All The Extra Things You Have To Worry About Once You Have Kids; Wills, Living Trusts and Life Insurance Oh My!

 

09 12 15-74

I found that going from single to married didn’t change up my finances much.  The only thing we did was open one joint checking account for tax purposes and to symbolize our union.  But once my daughter was born, suddenly there was a whole mess of things to consider legally and financially.  Below are some of the extra things you will have to worry about upon the birth of your little bundle(s) of joy:

Life Insurance: If you don’t have anyone dependent on you to live (financially I mean), then you don’t need life insurance.  But guess what?  Kids are almost wholly dependent on you both emotionally and financially.  Once you have kids you’ll want to protect them in case you know, you (or your spouse) die in a horrible accident or from cancer.  I really hate thinking about death, but I hate the thought of leaving my kids with no financial protection even more.  Even though we have some income protection by being a dual income household, most of our benefits come from me.  And to preserve their quality of life, they need my income and my husband’s.  I’m not going to get into it here, but the best choice for most individuals is to buy term life insurance.  Only a select few will benefit from whole life insurance and its variants (i.e. universal life, variable life).  But if you do have a special needs child, such as a child with Down Syndrome that would require life-long financial assistance even after you pass, then that would be a good reason to buy whole life insurance.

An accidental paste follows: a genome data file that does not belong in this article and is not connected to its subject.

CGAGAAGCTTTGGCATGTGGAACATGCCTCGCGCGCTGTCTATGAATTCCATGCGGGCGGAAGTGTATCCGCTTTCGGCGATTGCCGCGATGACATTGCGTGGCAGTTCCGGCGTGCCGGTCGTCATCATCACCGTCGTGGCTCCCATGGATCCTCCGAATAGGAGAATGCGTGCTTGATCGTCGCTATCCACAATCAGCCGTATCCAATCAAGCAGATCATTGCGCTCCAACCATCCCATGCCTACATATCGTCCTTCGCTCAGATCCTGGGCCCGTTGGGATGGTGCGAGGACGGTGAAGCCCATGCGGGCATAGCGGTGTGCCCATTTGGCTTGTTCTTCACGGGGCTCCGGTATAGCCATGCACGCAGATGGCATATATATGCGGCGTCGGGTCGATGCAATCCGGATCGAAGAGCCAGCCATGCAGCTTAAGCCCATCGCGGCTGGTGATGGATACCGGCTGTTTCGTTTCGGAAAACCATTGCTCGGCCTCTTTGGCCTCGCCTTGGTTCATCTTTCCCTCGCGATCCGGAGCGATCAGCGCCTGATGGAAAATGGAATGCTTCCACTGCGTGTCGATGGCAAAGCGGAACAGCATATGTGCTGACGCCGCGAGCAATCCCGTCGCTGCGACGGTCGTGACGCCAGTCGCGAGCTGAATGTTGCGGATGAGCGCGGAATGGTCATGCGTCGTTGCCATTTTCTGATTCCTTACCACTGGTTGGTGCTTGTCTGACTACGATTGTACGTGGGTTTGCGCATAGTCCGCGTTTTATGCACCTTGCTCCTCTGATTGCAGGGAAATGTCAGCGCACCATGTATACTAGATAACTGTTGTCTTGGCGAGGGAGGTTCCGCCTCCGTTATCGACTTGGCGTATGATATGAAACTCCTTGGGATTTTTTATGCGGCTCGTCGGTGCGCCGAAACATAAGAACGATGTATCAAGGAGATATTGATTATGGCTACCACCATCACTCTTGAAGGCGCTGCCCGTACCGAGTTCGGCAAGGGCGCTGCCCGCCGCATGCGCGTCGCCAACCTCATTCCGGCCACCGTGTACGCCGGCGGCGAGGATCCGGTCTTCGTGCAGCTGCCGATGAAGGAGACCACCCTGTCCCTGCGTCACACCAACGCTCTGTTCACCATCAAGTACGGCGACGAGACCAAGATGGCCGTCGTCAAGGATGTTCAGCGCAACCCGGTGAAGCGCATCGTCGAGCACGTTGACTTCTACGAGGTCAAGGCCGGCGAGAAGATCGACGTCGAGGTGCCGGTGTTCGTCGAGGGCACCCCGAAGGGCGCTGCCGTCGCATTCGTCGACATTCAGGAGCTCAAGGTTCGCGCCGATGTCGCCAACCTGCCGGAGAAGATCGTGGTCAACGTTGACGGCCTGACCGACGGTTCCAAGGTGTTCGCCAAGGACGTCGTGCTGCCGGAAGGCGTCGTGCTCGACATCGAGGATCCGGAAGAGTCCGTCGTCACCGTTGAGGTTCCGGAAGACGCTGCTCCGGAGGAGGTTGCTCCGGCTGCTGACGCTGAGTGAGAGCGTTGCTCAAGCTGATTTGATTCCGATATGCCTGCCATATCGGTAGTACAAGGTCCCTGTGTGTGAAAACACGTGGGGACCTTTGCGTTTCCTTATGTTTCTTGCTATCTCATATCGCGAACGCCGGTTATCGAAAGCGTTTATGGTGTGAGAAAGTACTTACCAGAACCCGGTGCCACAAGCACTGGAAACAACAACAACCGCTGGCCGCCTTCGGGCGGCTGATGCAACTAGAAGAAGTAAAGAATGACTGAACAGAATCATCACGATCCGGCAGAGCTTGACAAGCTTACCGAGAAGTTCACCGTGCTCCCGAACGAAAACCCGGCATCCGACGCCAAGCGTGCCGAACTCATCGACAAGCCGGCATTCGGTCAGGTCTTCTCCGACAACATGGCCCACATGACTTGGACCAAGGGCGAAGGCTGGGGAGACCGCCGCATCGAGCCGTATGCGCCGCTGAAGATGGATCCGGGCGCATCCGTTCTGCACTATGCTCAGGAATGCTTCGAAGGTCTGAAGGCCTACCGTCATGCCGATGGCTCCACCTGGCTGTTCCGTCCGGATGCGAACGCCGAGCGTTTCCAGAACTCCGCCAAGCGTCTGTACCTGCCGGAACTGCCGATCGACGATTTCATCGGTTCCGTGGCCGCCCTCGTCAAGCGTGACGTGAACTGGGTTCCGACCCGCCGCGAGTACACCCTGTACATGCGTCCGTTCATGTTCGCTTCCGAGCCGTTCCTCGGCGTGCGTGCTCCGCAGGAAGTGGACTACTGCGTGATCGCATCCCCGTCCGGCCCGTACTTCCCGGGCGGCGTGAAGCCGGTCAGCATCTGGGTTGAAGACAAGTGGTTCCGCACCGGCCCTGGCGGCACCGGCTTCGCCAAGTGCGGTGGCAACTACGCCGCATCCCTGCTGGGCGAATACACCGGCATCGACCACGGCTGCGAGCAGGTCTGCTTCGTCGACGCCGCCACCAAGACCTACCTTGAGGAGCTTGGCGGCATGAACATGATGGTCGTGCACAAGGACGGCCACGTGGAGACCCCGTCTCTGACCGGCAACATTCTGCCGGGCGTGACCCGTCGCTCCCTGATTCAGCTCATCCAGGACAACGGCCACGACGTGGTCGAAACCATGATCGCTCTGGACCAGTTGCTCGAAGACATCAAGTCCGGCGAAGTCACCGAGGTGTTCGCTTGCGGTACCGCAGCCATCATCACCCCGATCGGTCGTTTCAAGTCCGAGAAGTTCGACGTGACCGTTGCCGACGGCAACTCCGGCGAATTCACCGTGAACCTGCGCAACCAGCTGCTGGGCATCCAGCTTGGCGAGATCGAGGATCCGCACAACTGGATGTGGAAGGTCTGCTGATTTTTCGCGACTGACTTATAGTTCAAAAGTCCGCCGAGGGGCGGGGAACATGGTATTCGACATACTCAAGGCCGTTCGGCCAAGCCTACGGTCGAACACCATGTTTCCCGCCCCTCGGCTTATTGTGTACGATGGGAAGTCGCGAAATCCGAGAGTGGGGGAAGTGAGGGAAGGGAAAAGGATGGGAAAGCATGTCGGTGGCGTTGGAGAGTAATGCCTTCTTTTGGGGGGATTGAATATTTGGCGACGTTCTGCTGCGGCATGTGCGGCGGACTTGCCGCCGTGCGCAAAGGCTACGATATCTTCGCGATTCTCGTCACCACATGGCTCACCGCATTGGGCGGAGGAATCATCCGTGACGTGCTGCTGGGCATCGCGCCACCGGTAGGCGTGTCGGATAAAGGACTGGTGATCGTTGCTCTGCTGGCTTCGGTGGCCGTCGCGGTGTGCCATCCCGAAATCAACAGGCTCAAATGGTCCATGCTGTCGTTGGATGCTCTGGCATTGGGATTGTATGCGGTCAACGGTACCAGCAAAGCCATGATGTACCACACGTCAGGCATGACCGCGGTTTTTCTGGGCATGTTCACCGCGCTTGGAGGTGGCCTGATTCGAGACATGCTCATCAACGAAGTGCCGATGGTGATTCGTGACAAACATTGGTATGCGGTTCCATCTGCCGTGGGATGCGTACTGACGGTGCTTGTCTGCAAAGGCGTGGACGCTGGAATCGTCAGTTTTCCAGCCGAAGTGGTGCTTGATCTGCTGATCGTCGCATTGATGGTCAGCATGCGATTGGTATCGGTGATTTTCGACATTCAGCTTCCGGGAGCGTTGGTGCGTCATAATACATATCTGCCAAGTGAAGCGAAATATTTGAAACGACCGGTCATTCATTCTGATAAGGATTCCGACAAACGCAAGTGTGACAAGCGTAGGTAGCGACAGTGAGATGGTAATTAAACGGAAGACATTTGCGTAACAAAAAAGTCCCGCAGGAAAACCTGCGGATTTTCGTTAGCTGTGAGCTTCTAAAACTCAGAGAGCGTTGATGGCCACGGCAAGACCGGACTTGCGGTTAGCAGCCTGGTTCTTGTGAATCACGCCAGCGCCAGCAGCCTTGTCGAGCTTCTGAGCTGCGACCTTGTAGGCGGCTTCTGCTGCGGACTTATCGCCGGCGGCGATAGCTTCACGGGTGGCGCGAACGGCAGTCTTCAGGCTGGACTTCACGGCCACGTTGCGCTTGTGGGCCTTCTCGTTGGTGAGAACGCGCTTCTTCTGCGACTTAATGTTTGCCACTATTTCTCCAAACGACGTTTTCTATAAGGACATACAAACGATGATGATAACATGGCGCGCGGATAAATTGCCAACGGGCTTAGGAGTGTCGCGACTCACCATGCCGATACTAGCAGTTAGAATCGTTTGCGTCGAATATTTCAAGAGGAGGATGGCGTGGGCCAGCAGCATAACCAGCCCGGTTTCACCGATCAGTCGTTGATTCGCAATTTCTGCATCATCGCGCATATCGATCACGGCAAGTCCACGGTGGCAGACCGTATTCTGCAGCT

Will:  Did you know that if you don’t specify in writing who gets your kids in the event you and your spouse die, they in essence become wards of the state?  If you didn’t know that prepared to be horrified as I was when I realized this.  A judge gets to decide who will be the guardian of your minor children when there is no will and both parents die.  And while I’m sure they try their very best to look out for your kids’ best interest, why would any parents want to leave that decision to a stranger when they can do something about it by having a will in place.  I’m very close to my parents and my mother is like a third parent to our children.  Therefore, I used to assume it would be a no-brainer that if something happened to my husband and myself that she and my dad would automatically get guardianship of our kids.  Not so.  You have to explicitly have it written “Give kids to grandparents on highheeledinvestor’s side.”  Cost of drafting a will?  Ranges from free to very expensive and differs based on what state you live in.  I’ve been strongly considering using an online legal service like Legalzoom.com or Nolo.com.  Cost on Legal Zoom is starting at $69.  Not bad, but it did say “starting.”  But I know it’ll cost me a lot more to use a professional estate planning lawyer to draft one.

Living Trust:  So guess what else?  It turns out having a will is not enough to protect your kids financially.  According to a close friend who happens to be a successful estate planning lawyer, if you own any significant assets you should have a living trust (at least in California) .  Excerpt from his email to us.

If you own any real property in California, it’s probably a good idea to have a living trust.  In California, the most efficient way to transfer assets upon death or to designate someone to manage assets for you if you’re incapacitated is through a living trust.  Without a living trust, there’s a big possibility you’ll need a court proceeding (probate or a conservatorship) to accomplish those two respective goals.